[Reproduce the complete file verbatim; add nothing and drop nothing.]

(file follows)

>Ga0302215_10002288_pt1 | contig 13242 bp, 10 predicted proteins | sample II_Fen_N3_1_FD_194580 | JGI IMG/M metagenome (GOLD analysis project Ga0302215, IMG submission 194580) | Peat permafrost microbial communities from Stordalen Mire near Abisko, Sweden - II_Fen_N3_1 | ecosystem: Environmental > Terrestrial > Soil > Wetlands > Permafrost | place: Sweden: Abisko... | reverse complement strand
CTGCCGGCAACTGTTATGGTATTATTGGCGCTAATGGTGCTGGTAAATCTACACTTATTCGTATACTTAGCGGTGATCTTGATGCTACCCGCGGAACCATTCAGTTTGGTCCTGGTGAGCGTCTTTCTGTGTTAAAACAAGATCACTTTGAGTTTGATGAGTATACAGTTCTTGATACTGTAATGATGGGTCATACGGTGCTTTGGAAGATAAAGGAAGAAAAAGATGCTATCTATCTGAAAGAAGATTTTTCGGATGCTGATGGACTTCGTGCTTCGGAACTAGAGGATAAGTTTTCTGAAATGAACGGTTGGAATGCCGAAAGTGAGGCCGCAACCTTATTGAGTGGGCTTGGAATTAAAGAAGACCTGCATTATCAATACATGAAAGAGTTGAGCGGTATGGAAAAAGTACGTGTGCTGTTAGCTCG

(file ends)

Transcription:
>Ga0302215_10002288_pt1 | contig 13242 bp, 10 predicted proteins | sample II_Fen_N3_1_FD_194580 | JGI IMG/M metagenome (GOLD analysis project Ga0302215, IMG submission 194580) | Peat permafrost microbial communities from Stordalen Mire near Abisko, Sweden - II_Fen_N3_1 | ecosystem: Environmental > Terrestrial > Soil > Wetlands > Permafrost | place: Sweden: Abisko... | reverse complement strand
CTGCCGGCAACTGTTATGGTATTATTGGCGCTAATGGTGCTGGTAAATCTACACTTATTCGTATACTTAGCGGTGATCTTGATGCTACCCGCGGAACCATTCAGTTTGGTCCTGGTGAGCGTCTTTCTGTGTTAAAACAAGATCACTTTGAGTTTGATGAGTATACAGTTCTTGATACTGTAATGATGGGTCATACGGTGCTTTGGAAGATAAAGGAAGAAAAAGATGCTATCTATCTGAAAGAAGATTTTTCGGATGCTGATGGACTTCGTGCTTCGGAACTAGAGGATAAGTTTTCTGAAATGAACGGTTGGAATGCCGAAAGTGAGGCCGCAACCTTATTGAGTGGGCTTGGAATTAAAGAAGACCTGCATTATCAATACATGAAAGAGTTGAGCGGTATGGAAAAAGTACGTGTGCTGTTAGCTCG